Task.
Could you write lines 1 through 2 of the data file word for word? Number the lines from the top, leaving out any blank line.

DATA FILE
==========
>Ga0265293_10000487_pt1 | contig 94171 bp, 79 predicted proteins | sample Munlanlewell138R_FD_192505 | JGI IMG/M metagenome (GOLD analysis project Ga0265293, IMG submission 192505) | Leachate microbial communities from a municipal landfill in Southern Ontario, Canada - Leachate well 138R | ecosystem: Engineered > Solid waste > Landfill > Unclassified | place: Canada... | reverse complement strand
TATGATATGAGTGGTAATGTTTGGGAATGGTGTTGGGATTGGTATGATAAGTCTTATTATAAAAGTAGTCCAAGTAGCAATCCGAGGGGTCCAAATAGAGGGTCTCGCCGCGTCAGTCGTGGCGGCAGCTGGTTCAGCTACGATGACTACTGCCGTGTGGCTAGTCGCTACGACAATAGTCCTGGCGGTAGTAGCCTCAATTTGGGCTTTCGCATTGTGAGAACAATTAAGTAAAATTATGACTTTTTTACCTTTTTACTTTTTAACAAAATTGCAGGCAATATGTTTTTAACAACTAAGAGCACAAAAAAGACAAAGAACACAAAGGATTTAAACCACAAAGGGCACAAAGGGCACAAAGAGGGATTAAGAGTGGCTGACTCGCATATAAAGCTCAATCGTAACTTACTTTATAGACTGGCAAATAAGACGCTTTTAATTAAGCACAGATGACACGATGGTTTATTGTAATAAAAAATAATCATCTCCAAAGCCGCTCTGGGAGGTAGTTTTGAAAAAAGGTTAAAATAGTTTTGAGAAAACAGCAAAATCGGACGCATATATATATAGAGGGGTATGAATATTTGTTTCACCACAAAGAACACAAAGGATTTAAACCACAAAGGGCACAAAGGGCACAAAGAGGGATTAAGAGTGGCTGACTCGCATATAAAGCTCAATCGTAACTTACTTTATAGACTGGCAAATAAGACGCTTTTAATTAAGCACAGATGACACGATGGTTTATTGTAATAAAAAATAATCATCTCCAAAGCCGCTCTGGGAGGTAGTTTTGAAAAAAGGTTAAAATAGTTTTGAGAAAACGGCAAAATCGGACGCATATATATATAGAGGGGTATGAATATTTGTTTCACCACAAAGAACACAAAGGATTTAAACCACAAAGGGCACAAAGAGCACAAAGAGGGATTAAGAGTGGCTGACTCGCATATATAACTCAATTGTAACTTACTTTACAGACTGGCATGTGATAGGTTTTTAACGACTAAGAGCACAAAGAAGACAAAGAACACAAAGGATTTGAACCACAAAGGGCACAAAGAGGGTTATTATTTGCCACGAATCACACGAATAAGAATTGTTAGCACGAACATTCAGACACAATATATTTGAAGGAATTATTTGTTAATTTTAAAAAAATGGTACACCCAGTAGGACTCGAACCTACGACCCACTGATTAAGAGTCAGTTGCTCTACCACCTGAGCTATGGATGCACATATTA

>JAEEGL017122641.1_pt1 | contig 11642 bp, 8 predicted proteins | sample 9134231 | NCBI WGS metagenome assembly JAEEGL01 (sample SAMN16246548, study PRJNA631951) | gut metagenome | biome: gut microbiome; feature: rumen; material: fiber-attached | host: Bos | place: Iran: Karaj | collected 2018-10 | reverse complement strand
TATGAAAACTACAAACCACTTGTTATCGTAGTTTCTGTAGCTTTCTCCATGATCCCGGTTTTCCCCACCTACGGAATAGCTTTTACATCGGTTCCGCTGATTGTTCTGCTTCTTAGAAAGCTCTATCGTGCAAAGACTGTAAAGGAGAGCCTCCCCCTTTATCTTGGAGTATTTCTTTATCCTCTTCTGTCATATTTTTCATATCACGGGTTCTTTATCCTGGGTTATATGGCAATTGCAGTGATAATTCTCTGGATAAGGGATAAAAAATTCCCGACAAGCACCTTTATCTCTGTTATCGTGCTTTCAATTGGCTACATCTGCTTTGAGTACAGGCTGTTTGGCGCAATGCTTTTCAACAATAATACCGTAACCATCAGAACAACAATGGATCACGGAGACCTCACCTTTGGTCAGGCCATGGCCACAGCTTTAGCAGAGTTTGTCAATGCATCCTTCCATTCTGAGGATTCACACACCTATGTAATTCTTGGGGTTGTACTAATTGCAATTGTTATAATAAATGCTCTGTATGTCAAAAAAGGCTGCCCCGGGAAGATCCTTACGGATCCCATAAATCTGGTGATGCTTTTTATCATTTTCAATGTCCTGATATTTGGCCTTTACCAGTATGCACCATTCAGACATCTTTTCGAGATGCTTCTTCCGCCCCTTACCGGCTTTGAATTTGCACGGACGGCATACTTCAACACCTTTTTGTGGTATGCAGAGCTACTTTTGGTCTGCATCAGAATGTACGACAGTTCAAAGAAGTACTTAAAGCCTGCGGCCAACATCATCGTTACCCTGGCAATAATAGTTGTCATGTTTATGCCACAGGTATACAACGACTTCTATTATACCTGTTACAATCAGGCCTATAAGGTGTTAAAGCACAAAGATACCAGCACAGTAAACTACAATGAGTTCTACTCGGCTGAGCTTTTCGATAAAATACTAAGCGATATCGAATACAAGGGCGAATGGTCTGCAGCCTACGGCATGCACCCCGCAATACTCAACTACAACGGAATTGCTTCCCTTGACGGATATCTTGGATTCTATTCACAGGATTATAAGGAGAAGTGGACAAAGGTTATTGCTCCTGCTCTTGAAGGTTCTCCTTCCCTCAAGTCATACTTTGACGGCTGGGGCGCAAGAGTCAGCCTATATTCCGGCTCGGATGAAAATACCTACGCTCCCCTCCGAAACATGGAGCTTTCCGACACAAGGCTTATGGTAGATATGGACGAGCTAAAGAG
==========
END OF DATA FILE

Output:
>Ga0265293_10000487_pt1 | contig 94171 bp, 79 predicted proteins | sample Munlanlewell138R_FD_192505 | JGI IMG/M metagenome (GOLD analysis project Ga0265293, IMG submission 192505) | Leachate microbial communities from a municipal landfill in Southern Ontario, Canada - Leachate well 138R | ecosystem: Engineered > Solid waste > Landfill > Unclassified | place: Canada... | reverse complement strand
TATGATATGAGTGGTAATGTTTGGGAATGGTGTTGGGATTGGTATGATAAGTCTTATTATAAAAGTAGTCCAAGTAGCAATCCGAGGGGTCCAAATAGAGGGTCTCGCCGCGTCAGTCGTGGCGGCAGCTGGTTCAGCTACGATGACTACTGCCGTGTGGCTAGTCGCTACGACAATAGTCCTGGCGGTAGTAGCCTCAATTTGGGCTTTCGCATTGTGAGAACAATTAAGTAAAATTATGACTTTTTTACCTTTTTACTTTTTAACAAAATTGCAGGCAATATGTTTTTAACAACTAAGAGCACAAAAAAGACAAAGAACACAAAGGATTTAAACCACAAAGGGCACAAAGGGCACAAAGAGGGATTAAGAGTGGCTGACTCGCATATAAAGCTCAATCGTAACTTACTTTATAGACTGGCAAATAAGACGCTTTTAATTAAGCACAGATGACACGATGGTTTATTGTAATAAAAAATAATCATCTCCAAAGCCGCTCTGGGAGGTAGTTTTGAAAAAAGGTTAAAATAGTTTTGAGAAAACAGCAAAATCGGACGCATATATATATAGAGGGGTATGAATATTTGTTTCACCACAAAGAACACAAAGGATTTAAACCACAAAGGGCACAAAGGGCACAAAGAGGGATTAAGAGTGGCTGACTCGCATATAAAGCTCAATCGTAACTTACTTTATAGACTGGCAAATAAGACGCTTTTAATTAAGCACAGATGACACGATGGTTTATTGTAATAAAAAATAATCATCTCCAAAGCCGCTCTGGGAGGTAGTTTTGAAAAAAGGTTAAAATAGTTTTGAGAAAACGGCAAAATCGGACGCATATATATATAGAGGGGTATGAATATTTGTTTCACCACAAAGAACACAAAGGATTTAAACCACAAAGGGCACAAAGAGCACAAAGAGGGATTAAGAGTGGCTGACTCGCATATATAACTCAATTGTAACTTACTTTACAGACTGGCATGTGATAGGTTTTTAACGACTAAGAGCACAAAGAAGACAAAGAACACAAAGGATTTGAACCACAAAGGGCACAAAGAGGGTTATTATTTGCCACGAATCACACGAATAAGAATTGTTAGCACGAACATTCAGACACAATATATTTGAAGGAATTATTTGTTAATTTTAAAAAAATGGTACACCCAGTAGGACTCGAACCTACGACCCACTGATTAAGAGTCAGTTGCTCTACCACCTGAGCTATGGATGCACATATTA